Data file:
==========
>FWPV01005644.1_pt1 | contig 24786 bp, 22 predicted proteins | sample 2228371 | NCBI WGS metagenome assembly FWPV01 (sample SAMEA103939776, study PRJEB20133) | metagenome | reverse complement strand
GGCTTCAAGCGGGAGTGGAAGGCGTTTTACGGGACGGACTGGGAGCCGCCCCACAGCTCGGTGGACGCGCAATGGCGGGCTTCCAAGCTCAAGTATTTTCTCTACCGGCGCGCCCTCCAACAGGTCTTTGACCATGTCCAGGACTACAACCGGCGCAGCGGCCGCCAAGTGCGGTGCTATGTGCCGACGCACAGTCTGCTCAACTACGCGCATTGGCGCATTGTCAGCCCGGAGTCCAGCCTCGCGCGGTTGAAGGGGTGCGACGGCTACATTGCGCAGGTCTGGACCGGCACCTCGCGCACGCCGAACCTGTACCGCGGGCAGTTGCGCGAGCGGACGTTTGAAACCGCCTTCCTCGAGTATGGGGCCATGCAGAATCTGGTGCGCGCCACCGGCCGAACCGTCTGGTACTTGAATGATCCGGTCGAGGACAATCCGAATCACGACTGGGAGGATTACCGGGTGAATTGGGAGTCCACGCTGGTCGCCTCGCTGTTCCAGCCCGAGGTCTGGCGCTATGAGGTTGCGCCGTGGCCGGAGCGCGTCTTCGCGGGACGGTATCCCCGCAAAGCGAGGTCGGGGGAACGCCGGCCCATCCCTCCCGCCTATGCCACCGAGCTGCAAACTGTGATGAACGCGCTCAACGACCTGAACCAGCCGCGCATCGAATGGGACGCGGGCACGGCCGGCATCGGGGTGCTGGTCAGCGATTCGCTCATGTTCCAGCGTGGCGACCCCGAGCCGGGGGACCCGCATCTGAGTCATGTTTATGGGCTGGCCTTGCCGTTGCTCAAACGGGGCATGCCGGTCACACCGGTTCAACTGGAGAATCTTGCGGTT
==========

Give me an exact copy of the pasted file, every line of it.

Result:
>FWPV01005644.1_pt1 | contig 24786 bp, 22 predicted proteins | sample 2228371 | NCBI WGS metagenome assembly FWPV01 (sample SAMEA103939776, study PRJEB20133) | metagenome | reverse complement strand
GGCTTCAAGCGGGAGTGGAAGGCGTTTTACGGGACGGACTGGGAGCCGCCCCACAGCTCGGTGGACGCGCAATGGCGGGCTTCCAAGCTCAAGTATTTTCTCTACCGGCGCGCCCTCCAACAGGTCTTTGACCATGTCCAGGACTACAACCGGCGCAGCGGCCGCCAAGTGCGGTGCTATGTGCCGACGCACAGTCTGCTCAACTACGCGCATTGGCGCATTGTCAGCCCGGAGTCCAGCCTCGCGCGGTTGAAGGGGTGCGACGGCTACATTGCGCAGGTCTGGACCGGCACCTCGCGCACGCCGAACCTGTACCGCGGGCAGTTGCGCGAGCGGACGTTTGAAACCGCCTTCCTCGAGTATGGGGCCATGCAGAATCTGGTGCGCGCCACCGGCCGAACCGTCTGGTACTTGAATGATCCGGTCGAGGACAATCCGAATCACGACTGGGAGGATTACCGGGTGAATTGGGAGTCCACGCTGGTCGCCTCGCTGTTCCAGCCCGAGGTCTGGCGCTATGAGGTTGCGCCGTGGCCGGAGCGCGTCTTCGCGGGACGGTATCCCCGCAAAGCGAGGTCGGGGGAACGCCGGCCCATCCCTCCCGCCTATGCCACCGAGCTGCAAACTGTGATGAACGCGCTCAACGACCTGAACCAGCCGCGCATCGAATGGGACGCGGGCACGGCCGGCATCGGGGTGCTGGTCAGCGATTCGCTCATGTTCCAGCGTGGCGACCCCGAGCCGGGGGACCCGCATCTGAGTCATGTTTATGGGCTGGCCTTGCCGTTGCTCAAACGGGGCATGCCGGTCACACCGGTTCAACTGGAGAATCTTGCGGTT